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Indexing and Linking in XML

Links in HTML documents are tagged with <A HREF="">, where the value of the HREF attribute refers to a target document.

XPointer and Xpath

XML Pointer Language (XPointer) is based on the XML Path Language (XPath), which supports addressing into the internal structures of XML documents. XPointer allows references to elements, attributes, character strings, and other parts of XML documents. XPointer referencing works regardless of whether the referenced objects bear an explicit ID attribute (an attribute named id, such as id="section4"). It allows for traversals of a document tree and choice of its internal parts based on various properties, such as element types, attribute values, character content, and relative position.

XPointers operate on the tree defined by the elements and other markup constructs of an XML document. An XPointer consists of a series of location terms, each of which specifies a location, usually relative to the location specified by the prior location term. Here are some examples of location paths:

  • child::para selects the para element children of the context node
  • child::* selects all element children of the context node
  • child::text() selects all text node children of the context node
  • child::node() selects all the children of the context node, whatever their node type
  • attribute::name selects the name attribute of the context node
  • attribute::* selects all the attributes of the context node
  • para matches any para element
  • * matches any element
  • chapter|appendix matches any chapter element and any appendix element
  • olist/item matches any item element with an olist parent
  • appendix//para matches any para element with an appendix ancestor element
  • / matches the root node
  • text() matches any text node
  • items/item[position()>1] matches any item element that has a items parent and that is not the first item child of its parent
  • item[position() mod 2 = 1] would be true for any item element that is an odd-numbered item child of its parent
  • @class matches any class attribute (not any element that has a class attribute)
  • div[@class="appendix"]//p matches any p element with a div ancestor element that has a class attribute with value appendix.

The following example is a combination of a URL and an XPointer and refers to the seventh child of the fourth section under the root element:,SECTION).child(7)

A link is an explicit relationship between two or more data objects or parts of data objects. A linking element is used to assert link existence and describe link characteristics.

XML Linking Language (XLink) allows elements to be inserted into XML documents in order to create and describe links between resources. In HTML, a link is unidirectional from one resource to another and has no special meaning, except it brings up the referred document when clicked in a browser. XLink uses XML syntax to create structures that can describe the simple unidirectional hyperlinks of today’s HTML as well as more sophisticated multidirectional and typed links. With XLink, a document author can do the following, among others:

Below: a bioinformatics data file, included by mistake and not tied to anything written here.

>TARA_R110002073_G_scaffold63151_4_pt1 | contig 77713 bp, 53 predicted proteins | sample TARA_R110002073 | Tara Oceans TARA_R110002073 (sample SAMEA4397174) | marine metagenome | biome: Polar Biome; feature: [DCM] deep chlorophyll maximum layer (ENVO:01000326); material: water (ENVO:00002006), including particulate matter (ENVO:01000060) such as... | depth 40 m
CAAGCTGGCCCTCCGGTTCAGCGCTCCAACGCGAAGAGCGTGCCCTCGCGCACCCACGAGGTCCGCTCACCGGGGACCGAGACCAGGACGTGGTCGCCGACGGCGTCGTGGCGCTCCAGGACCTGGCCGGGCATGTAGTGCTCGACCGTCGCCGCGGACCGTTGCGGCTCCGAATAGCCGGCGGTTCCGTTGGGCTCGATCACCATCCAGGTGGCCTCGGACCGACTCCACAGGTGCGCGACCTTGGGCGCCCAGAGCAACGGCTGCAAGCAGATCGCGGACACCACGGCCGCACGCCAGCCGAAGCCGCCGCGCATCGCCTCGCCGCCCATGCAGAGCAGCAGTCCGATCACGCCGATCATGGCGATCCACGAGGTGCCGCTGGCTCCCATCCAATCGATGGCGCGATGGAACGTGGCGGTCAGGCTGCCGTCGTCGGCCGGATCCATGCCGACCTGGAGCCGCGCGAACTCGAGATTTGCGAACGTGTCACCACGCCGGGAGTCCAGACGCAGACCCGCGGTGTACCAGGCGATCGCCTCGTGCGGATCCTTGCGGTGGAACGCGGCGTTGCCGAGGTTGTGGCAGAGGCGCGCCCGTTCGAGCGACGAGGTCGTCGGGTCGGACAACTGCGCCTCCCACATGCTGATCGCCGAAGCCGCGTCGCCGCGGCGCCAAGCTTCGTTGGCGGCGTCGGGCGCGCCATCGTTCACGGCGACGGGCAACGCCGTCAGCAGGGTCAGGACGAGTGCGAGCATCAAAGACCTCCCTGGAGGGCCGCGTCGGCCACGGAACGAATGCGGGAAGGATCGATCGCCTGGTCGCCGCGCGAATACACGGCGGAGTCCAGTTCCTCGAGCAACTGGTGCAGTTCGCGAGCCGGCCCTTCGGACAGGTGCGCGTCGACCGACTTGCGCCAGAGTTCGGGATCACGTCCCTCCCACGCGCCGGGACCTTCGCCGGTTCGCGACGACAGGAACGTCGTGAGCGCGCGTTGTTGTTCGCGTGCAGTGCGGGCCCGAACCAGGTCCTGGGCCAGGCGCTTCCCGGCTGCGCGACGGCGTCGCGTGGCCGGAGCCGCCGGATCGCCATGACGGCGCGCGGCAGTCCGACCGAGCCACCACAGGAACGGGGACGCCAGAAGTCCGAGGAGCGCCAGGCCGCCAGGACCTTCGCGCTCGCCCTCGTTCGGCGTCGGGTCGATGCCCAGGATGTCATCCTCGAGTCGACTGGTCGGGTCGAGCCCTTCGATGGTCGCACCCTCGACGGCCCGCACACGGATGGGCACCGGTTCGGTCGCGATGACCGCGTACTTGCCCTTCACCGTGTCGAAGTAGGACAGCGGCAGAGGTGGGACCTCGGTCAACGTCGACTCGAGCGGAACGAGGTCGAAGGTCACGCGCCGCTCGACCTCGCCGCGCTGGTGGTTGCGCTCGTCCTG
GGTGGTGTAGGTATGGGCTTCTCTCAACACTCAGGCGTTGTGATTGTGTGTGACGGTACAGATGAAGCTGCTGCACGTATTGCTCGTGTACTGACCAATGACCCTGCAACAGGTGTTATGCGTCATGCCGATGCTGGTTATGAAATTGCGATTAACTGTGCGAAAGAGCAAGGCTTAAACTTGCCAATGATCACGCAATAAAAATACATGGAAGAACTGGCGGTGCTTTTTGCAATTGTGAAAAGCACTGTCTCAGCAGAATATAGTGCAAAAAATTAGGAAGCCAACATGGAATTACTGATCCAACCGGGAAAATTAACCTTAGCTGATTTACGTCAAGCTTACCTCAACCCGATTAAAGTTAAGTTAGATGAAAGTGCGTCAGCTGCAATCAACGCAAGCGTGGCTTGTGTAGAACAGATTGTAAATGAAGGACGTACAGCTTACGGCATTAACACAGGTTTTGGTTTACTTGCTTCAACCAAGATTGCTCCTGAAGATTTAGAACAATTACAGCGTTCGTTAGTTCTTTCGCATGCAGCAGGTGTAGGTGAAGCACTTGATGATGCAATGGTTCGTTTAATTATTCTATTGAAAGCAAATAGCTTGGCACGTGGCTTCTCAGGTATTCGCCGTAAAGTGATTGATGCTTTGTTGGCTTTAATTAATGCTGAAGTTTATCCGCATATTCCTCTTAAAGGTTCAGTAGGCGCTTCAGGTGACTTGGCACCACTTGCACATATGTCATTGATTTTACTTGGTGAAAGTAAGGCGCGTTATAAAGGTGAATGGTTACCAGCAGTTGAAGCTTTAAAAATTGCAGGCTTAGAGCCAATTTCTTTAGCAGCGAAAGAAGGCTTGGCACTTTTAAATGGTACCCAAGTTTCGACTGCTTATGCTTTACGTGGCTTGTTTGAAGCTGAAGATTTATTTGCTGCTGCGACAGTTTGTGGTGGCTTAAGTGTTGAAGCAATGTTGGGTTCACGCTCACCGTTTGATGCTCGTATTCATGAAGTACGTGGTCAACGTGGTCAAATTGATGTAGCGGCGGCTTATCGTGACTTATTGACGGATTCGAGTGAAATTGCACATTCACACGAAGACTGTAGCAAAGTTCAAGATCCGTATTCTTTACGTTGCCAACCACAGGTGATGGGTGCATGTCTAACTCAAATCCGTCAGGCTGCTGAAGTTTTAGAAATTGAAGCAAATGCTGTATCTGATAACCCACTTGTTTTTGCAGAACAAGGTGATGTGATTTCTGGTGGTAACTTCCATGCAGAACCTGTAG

• Associate semantics to a link by giving a “role” to the link.
  • Define a link that connects more than two resources.
  • Define a bidirectional link.

A link is an explicit relationship between two or more data objects or portions of data objects. A linking element is used to assert link existence and describe link characteristics. Linking elements are recognized based on the use of a designated attribute named xml:link. Possible values are “simple” and “extended” (as well as “locator”, “group”, and “document”, which identify other related types of elements). An element that includes such an attribute should be treated as a linking element of the indicated type. The following is an example similar to the HTML A link:

<A xml:link="simple" href="">
The XLink<A>

An example of an extended link is:

 title="Web Resources"
	<xlink:locator href=""
	<xlink:locator href=""
	<xlink:locator href=""
 title="Netscape Communications"/>
	<xlink:locator href=""
 title="ABC News"/>

XLink provides behavior policies that allow link authors to signal certain intentions as to the timing and effects of link traversal. These include:

  • Show: The show attribute is used to express a policy as to the context in which a resource that is traversed to should be displayed or processed. It may take one of three values: embed, replace, new.
  • Actuate: The actuate attribute is used to express a policy as to when traversal of a link should occur. It may take one of two values: auto, user.
  • Behavior: The behavior attribute is used to provide detailed behavioral instructions.

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